I’m not the person whose every feeling is clear by the look on her face, whose heart is always exposed for everyone to see. I’m not the person who opens up easily, who tells her friends and family about her every worry and fear. But when I sit on the edge of a cushioned bench and lift the heavy, black fallboard to my piano, I become that person.
With my right foot stretching for the pedal, I position my fingers on the squeaky clean keys, the same exhilarating feeling that possessed me when I was five years old igniting all of the nerves in my body. I play the first chord of Kabalevsky’s “Novelette,” and I drift off, the music transporting me to a conflict ridden world in Russia during the Cold War. With my fingers flying across the keys, I reflect my anger for the past, my frustration for the present, and my fears for the future. I close my eyes, feeling every note of music and feeling every release of the pedal as a release of my own stress. The tension builds up to the climactic release of an explosion of major chords, the only ones in the entire piece. But then the loudness subsides. The notes grow softer and softer, winding down into dissonant silence. My fingers linger on the keys for a moment after the piece is finished, my foot slowly releasing its hold on the pedal, and I open my eyes, returning to this world.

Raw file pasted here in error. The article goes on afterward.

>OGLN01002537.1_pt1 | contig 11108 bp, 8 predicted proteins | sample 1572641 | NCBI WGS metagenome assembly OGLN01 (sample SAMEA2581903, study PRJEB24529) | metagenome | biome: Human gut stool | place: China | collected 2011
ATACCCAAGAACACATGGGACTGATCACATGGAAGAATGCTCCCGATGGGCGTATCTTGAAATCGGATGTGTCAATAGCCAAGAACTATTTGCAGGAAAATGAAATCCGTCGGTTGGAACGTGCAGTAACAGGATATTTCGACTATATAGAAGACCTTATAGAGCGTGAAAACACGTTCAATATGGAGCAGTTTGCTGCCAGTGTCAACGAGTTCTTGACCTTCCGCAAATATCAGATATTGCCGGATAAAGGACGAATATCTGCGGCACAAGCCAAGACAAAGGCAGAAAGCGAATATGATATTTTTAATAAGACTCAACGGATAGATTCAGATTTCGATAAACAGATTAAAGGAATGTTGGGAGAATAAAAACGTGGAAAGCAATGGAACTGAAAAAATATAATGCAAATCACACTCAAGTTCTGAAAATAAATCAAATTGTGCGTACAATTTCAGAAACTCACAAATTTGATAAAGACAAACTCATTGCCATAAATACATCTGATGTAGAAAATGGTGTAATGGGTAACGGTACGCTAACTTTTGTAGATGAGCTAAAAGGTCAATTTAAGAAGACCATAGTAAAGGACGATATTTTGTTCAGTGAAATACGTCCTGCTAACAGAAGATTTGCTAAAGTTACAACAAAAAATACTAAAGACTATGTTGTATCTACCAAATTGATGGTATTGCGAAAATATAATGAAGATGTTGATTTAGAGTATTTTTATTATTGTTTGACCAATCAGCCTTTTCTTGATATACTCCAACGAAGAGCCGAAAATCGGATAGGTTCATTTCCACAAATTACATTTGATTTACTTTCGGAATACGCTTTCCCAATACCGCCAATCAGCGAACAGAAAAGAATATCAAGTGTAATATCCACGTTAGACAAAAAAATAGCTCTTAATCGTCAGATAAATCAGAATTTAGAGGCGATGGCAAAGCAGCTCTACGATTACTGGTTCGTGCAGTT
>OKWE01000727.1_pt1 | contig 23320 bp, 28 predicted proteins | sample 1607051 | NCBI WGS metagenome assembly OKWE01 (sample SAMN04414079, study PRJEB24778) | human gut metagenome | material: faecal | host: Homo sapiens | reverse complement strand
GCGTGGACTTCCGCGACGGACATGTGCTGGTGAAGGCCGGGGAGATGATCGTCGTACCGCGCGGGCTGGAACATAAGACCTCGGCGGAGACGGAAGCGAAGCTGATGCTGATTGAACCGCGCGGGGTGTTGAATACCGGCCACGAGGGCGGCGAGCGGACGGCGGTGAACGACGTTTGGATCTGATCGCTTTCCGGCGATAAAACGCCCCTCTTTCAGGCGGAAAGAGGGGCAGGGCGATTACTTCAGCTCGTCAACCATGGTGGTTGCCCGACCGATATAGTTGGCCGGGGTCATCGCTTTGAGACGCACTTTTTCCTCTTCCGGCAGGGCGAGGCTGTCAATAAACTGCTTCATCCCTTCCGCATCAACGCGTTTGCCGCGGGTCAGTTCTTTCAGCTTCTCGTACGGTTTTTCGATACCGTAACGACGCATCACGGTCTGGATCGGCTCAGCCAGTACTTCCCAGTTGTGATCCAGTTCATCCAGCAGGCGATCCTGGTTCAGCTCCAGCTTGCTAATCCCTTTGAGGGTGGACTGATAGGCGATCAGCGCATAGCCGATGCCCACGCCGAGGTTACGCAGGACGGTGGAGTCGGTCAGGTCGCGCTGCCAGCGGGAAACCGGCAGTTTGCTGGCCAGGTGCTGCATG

This is my sanctuary. This is the feeling that I search for every day, the feeling that I dream about. I dream of a place where I can express myself, where my fears and insecurities subside, and where I explode with passion and excitement. I dream of that moment when my emotions take hold of me and when I let every part of me run rampant: the quirks, the strengths, the weaknesses, and the determination. I dream of the inexplicable feeling of freedom I get from playing. Here I can display my love for science, art, writing, or even TV shows and shopping. Here, I feel peace and contentment. Here, I am unrestrained.